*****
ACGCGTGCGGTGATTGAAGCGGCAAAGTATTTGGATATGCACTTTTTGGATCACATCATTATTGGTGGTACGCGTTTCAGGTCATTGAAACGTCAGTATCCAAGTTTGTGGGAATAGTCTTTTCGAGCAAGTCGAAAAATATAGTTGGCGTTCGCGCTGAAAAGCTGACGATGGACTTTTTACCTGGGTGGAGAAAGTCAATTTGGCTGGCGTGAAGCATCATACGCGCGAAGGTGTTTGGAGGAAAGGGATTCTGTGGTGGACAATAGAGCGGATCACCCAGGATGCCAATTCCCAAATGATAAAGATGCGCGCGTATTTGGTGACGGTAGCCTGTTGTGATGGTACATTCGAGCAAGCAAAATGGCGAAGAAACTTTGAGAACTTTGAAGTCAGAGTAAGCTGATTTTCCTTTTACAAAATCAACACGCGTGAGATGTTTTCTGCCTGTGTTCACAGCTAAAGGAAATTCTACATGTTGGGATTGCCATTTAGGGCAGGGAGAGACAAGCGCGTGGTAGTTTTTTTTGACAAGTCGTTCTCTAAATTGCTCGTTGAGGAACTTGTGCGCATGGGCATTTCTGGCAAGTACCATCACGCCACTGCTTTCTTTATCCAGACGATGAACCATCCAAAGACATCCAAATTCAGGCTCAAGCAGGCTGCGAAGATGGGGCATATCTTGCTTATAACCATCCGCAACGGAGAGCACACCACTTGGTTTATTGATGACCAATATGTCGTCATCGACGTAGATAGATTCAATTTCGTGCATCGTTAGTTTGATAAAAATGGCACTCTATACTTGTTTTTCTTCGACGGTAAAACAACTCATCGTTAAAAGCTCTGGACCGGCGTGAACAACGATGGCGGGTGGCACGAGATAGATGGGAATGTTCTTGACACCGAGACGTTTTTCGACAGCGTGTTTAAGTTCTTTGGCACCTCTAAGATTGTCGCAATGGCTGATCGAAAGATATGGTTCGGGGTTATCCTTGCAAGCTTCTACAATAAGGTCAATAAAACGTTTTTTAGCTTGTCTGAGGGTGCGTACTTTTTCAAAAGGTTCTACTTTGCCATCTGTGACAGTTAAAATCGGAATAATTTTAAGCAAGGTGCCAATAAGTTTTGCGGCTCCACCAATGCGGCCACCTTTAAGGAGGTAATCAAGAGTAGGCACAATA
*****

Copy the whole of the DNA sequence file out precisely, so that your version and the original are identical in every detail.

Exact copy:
ACGCGTGCGGTGATTGAAGCGGCAAAGTATTTGGATATGCACTTTTTGGATCACATCATTATTGGTGGTACGCGTTTCAGGTCATTGAAACGTCAGTATCCAAGTTTGTGGGAATAGTCTTTTCGAGCAAGTCGAAAAATATAGTTGGCGTTCGCGCTGAAAAGCTGACGATGGACTTTTTACCTGGGTGGAGAAAGTCAATTTGGCTGGCGTGAAGCATCATACGCGCGAAGGTGTTTGGAGGAAAGGGATTCTGTGGTGGACAATAGAGCGGATCACCCAGGATGCCAATTCCCAAATGATAAAGATGCGCGCGTATTTGGTGACGGTAGCCTGTTGTGATGGTACATTCGAGCAAGCAAAATGGCGAAGAAACTTTGAGAACTTTGAAGTCAGAGTAAGCTGATTTTCCTTTTACAAAATCAACACGCGTGAGATGTTTTCTGCCTGTGTTCACAGCTAAAGGAAATTCTACATGTTGGGATTGCCATTTAGGGCAGGGAGAGACAAGCGCGTGGTAGTTTTTTTTGACAAGTCGTTCTCTAAATTGCTCGTTGAGGAACTTGTGCGCATGGGCATTTCTGGCAAGTACCATCACGCCACTGCTTTCTTTATCCAGACGATGAACCATCCAAAGACATCCAAATTCAGGCTCAAGCAGGCTGCGAAGATGGGGCATATCTTGCTTATAACCATCCGCAACGGAGAGCACACCACTTGGTTTATTGATGACCAATATGTCGTCATCGACGTAGATAGATTCAATTTCGTGCATCGTTAGTTTGATAAAAATGGCACTCTATACTTGTTTTTCTTCGACGGTAAAACAACTCATCGTTAAAAGCTCTGGACCGGCGTGAACAACGATGGCGGGTGGCACGAGATAGATGGGAATGTTCTTGACACCGAGACGTTTTTCGACAGCGTGTTTAAGTTCTTTGGCACCTCTAAGATTGTCGCAATGGCTGATCGAAAGATATGGTTCGGGGTTATCCTTGCAAGCTTCTACAATAAGGTCAATAAAACGTTTTTTAGCTTGTCTGAGGGTGCGTACTTTTTCAAAAGGTTCTACTTTGCCATCTGTGACAGTTAAAATCGGAATAATTTTAAGCAAGGTGCCAATAAGTTTTGCGGCTCCACCAATGCGGCCACCTTTAAGGAGGTAATCAAGAGTAGGCACAATA